The tsunami of 11 March 2011 may be the country’s biggest such event on record, but for that very reason could produce a collective response that matches its scale. The prime minister Naoto Kan, whose centre-left Democratic Party of Japan (DPJ) has performed poorly since it its landslide victory in August 2009, has at least recognised what is now at stake by saying the tsunami has inflicted the biggest hardships in the country since the second world war (a reference-point not invoked lightly in Japan).
The resources of solidarity in Japanese society, impressively mobilised in crises such as today’s, can in principle also become vital after as well as during the recovery from the tsunami. Any genuine attempt to make this ingrained social capacity an effective contributor of regeneration would need to be approached with care; but if it were part of a wider reform to limit the serious inequalities that have developed over the past decade (in the area of tax policy and employment incentives, for example) the results could be transformative.
Japan’s active role in post-earthquake emergencies overseas over many years, and its acceptance of specialist relief teams from a number of countries (including China and South Korea) after the tsunami, are part of a layer of relationships that highlight the more progressive aspects of the country’s regional and global profile. These too represent professional, diplomatic, and human bonds that offer potential to build on in working beyond this tragedy.
The view from the north
It is worth noting the internal (as opposed to the transnational) regional dimension of what has happened – though the two are also intertwined. Three of the four most severely affected prefectures (Miyagi, Iwate, Fukushima and Ibaraki) are part of the Tohoku region of northern Honshu (Japan’s main island). This is a region that has historically been poorer than as well as relatively isolated from the country’s political and economic heartlands to the south, but has retained and developed a strong sense of a collective identity (as well as many sub-identities at more local levels). The burgeoning interest (and pride) in particular realities – histories, dialects, foods, cultures – impressed me vividly during a trip across a snow-bound Tohoku in January 2011.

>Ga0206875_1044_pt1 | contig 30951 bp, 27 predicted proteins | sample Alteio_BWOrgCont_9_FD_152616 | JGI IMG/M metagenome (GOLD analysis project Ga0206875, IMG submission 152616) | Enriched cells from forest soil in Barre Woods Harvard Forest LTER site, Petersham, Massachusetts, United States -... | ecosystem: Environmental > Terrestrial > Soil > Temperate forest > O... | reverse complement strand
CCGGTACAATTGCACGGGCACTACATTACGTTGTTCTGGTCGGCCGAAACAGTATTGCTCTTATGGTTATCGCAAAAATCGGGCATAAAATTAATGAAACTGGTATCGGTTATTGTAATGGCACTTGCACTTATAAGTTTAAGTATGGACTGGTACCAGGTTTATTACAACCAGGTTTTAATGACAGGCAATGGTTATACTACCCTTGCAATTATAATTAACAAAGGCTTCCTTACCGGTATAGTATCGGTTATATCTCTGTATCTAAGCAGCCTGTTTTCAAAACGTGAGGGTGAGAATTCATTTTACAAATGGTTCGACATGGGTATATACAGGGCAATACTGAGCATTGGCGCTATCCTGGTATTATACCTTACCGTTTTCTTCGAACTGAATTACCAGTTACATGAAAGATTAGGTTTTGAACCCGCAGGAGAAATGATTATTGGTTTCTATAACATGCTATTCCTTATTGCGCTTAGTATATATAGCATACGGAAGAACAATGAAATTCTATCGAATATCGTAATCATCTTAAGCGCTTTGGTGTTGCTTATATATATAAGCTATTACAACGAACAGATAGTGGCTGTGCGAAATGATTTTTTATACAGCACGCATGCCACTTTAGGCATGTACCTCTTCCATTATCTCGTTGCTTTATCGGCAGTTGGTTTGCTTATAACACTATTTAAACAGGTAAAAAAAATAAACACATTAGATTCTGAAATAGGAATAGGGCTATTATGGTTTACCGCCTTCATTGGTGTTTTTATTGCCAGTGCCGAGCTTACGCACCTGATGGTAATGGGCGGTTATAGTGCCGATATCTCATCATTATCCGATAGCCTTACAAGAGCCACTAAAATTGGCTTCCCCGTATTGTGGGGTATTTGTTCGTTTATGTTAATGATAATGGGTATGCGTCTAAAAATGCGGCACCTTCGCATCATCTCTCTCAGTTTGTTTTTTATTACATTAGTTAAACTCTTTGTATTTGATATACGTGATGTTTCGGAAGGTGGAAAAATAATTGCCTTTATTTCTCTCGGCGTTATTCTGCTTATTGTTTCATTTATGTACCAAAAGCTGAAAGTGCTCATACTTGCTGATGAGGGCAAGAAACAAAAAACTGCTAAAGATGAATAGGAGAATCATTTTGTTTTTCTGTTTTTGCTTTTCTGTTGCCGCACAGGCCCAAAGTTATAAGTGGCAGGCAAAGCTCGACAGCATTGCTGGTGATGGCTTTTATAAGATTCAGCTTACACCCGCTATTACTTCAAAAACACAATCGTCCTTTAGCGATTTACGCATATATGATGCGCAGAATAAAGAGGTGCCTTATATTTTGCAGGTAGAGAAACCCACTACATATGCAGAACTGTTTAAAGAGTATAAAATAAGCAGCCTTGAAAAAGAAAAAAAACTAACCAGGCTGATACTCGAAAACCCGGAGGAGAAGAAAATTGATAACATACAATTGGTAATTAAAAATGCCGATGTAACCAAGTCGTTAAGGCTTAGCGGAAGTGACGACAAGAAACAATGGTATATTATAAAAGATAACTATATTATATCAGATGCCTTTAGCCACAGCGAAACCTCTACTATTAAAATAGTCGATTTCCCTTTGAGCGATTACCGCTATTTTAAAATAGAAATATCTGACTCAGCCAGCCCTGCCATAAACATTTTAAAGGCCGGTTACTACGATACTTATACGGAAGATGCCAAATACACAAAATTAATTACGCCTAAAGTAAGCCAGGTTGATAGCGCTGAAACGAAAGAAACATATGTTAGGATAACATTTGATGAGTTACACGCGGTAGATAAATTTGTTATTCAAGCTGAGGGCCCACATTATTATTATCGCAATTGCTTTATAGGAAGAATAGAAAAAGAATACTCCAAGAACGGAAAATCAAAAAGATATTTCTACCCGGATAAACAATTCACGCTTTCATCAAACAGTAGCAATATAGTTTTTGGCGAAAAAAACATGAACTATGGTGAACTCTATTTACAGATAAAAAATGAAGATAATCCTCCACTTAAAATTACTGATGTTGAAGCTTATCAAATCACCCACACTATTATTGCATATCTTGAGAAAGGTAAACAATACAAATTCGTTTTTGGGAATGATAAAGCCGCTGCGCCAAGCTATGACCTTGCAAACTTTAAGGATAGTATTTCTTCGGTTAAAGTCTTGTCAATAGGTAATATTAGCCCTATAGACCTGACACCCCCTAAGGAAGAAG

In the Meiji (1868-1912) and first half of the Taisho (1912-26) periods of Japan’s modern history, just one significant current of thought among northern intellectuals searching for equality and dignity in the new order was to advance a parallel between Tohoku and Scotland, and to seek to emulate the latter’s perceived position within the United Kingdom. The traces of this phenomenon remain tangible, as more relevantly do the aspirations that animated them. The current desolating circumstances are on one level far removed from such concerns, not least as this above all is a national tragedy; but as thoughts and energies turn to longer-term reconstruction – admittedly a phase still far off – the definite, rooted character of regional sentiments and loyalties may well become a factor to be reckoned with.
Indeed, it is hard to see beyond the emergency phase of a crisis while it is ongoing and perhaps even deepening. The news that a second explosion occurred at the third reactor of the Fukushima power-plant, at 11am (local time) on 14 March, underlines the intense seriousness of the situation there. The shortages of water, food and fuel continue to affect many people in the east of the country; around 450,000 are displaced and in need of temporary accommodation; transport routes remain blocked across the worst hit areas.
The unfolding disaster is thus a considerable way even from the “end of the beginning”. But when the emergency has at last been contained, a great inclusive effort to remake Japan in a way that meets the needs, ideals and qualities of its people would be the best tribute to the lost and bereaved.
David Hayes is deputy editor of openDemocracy. This article was originally published by openDemocracy. To view the original, please click here.